Victor Ogoegbunam Obimma
Doctor of Philosophy
Project Management
Awuzie Ozioma Kaosisochukwu
Certificate of Science
Health Science
Rafey A Siddiqui
Doctor of Science
Water Policy and Management
Melva Alvarado Pineda
Doctor of Education
Gregory Mario Gilbert Monfardino
Bachelor of Science
Diet and Nutrition
Demetrio Cabrera Román
Doctor of Science
Public Health
Nicanor Williams Pacheco Huamán
Doctor of Science
Mechanical Engineering
Leonel Meléndez Soler
Bachelor of Accounting
Accounting and Finance
Puerto Rico
Jacqueline Martinez Irizarry
Doctor of Education
Puerto Rico
Rafael Eduardo Ruiz Colón
Doctor of Psychology
Puerto Rico
Aulio Anselmo Hernandez De Aza
Bachelor of Science
Civil Engineering
Puerto Rico
Stephanie Lizanne King
Master of Education
Educational Management
Saint Lucia
Summia Naveed
Master of Science
Nutrition Science
Saudi Arabia
Mohamoud Abdi Ahmed
Doctor of Education
Lefora France Mafete
Doctor of Business Administration
Business Administration
South Africa
Genis Tosquella Santanyes
Bachelor of Business Administration
Business Administration
Luis Alberto Sánchez Guerra
Bachelor of Science
Anti-Terrorism Security
María del Pilar Abollado Amo
Bachelor of Business Administration
Business Administration
Fabian Leonard Bergen
Bachelor of Science
Mechanical Engineering
Mbuso Mabuza
Doctor of Public Health
Epidemiology and Health Innovations
Robinson Ogwang
Doctor of Business Administration
Business Administration
Josephine Onyia
Doctor of Education
Educational Administration
United Arab Emirates
Wiltfer Mauricio Ordóñez Delgado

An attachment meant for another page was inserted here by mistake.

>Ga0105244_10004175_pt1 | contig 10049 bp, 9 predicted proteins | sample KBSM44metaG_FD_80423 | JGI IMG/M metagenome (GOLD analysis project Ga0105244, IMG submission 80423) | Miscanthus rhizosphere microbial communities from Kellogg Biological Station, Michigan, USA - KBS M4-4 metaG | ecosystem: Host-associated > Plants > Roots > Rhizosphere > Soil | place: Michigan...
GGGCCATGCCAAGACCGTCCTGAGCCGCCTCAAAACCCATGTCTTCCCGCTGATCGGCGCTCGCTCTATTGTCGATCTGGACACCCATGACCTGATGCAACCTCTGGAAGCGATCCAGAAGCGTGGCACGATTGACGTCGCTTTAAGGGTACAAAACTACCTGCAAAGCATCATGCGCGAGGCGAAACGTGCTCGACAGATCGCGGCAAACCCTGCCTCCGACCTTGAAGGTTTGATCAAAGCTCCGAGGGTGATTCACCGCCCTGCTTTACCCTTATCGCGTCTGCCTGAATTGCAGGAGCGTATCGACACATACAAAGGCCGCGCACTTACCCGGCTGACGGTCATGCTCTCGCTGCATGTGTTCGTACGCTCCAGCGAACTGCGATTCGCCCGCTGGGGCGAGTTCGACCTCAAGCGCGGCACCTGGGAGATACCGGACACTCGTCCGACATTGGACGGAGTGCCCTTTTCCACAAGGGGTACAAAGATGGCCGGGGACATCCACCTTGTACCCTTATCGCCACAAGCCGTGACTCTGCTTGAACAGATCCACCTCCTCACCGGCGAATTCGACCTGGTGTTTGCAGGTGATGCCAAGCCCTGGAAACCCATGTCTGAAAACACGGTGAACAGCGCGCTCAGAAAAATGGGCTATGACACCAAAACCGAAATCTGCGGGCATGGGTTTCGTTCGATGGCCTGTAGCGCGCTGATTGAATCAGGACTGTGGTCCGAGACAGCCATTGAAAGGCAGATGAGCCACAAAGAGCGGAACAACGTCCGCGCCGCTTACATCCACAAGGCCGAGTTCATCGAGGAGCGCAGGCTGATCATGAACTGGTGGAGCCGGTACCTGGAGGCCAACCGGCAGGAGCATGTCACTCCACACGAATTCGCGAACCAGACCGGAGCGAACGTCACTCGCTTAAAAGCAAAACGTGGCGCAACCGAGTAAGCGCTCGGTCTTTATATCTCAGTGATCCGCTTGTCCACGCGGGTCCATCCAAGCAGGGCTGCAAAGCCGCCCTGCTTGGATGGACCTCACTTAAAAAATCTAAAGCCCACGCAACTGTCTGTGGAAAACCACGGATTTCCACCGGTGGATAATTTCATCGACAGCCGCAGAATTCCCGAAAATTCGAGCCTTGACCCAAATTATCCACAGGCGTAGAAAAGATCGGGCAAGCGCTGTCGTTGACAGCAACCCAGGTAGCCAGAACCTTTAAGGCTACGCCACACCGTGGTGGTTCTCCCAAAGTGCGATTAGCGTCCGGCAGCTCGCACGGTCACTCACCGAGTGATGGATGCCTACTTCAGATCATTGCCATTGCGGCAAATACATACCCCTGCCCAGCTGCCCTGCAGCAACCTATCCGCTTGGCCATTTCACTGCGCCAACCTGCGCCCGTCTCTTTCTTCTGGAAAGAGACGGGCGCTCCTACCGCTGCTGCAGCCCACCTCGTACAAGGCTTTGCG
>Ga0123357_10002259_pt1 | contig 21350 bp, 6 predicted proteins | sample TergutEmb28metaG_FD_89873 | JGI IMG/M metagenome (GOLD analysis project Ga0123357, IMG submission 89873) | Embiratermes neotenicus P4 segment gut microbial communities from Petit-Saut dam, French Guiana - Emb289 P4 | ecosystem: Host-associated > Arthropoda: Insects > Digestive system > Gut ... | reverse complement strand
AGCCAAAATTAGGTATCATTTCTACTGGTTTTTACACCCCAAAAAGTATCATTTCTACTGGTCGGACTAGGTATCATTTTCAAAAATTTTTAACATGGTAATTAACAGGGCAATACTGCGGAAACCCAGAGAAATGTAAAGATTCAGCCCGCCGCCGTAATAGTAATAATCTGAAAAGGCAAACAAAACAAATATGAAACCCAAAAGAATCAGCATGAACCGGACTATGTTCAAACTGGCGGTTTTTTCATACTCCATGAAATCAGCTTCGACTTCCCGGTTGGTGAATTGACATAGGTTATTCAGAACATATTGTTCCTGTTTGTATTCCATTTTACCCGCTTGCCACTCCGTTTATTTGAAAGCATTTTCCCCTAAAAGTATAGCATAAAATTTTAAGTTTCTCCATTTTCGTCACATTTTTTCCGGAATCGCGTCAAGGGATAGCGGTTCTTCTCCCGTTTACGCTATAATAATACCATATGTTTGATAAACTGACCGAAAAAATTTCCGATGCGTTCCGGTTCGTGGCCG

Bachelor of Arts
Arts and Paint
United Arab Emirates
Patrick Gregory Henry
Bachelor of Science
Refrigeration and Airconditioning
United Kingdom
Annabell Zavala Zavala
Bachelor of Arts
Laura Yuranny Bocanegra Orozco
Bachelor of Science
Naveed Ahmad
Bachelor of Science
Computer Science
Alvaro Passaro Ferrari
Doctor of Philosophy
Maria Elena Zegarra Vasquez
Master of Science
Fidelis Ngochia
Bachelor of Science
Occupational Safety and Health
Marvin Leal Hurtado
Bachelor of Science
Joiran Ibrahin Ruiz Castillo
Master of Science
Civil Engineering
Geroge Thole
Bachelor of Science
Animal Science

Find More Graduates

This month we have graduates from: Angola · Bolivia · Burundi · Canada · Chile · Colombia · Costa Rica · DRC · Dominican Republic · Ecuador · El Salvador · Equatorial Guinea · Guam · Guatemala · Guyana · Liberia · Mauritius · Mexico · Mozambique · Nicaragua · Nigeria · Peru · Rwanda · South Africa · Spain · Tanzania · Thailand · Trinidad and Tobago · United Kingdom · Uruguay · USA · Zambia

Knowledge, attitude and practice of infection control against Corona virus disease 2019 among caregivers at University Teaching Hospital of Kigali

Samson Habimana (Co-Author) | Doctorate in Epidemiology

Abstract This study aimed at assessing the knowledge, attitude and practice of infection preventive measures against coronavirus (infection) among caregivers at Kigali University Teaching Hospital / Centre Hospitalier Universitaire de Kigali (CHUK), Rwanda. Results have showed that knowledge, attitude and practice about infection preventive measures against covid 19 were 74.45% ,83% and 60.30% respectively. Residence place, wealth and level of education were associated with level of knowledge. More studies are needed to know the factors associated with poor knowledge about coronavirus ( covid 19) among some groups of population including widowers, rural population, …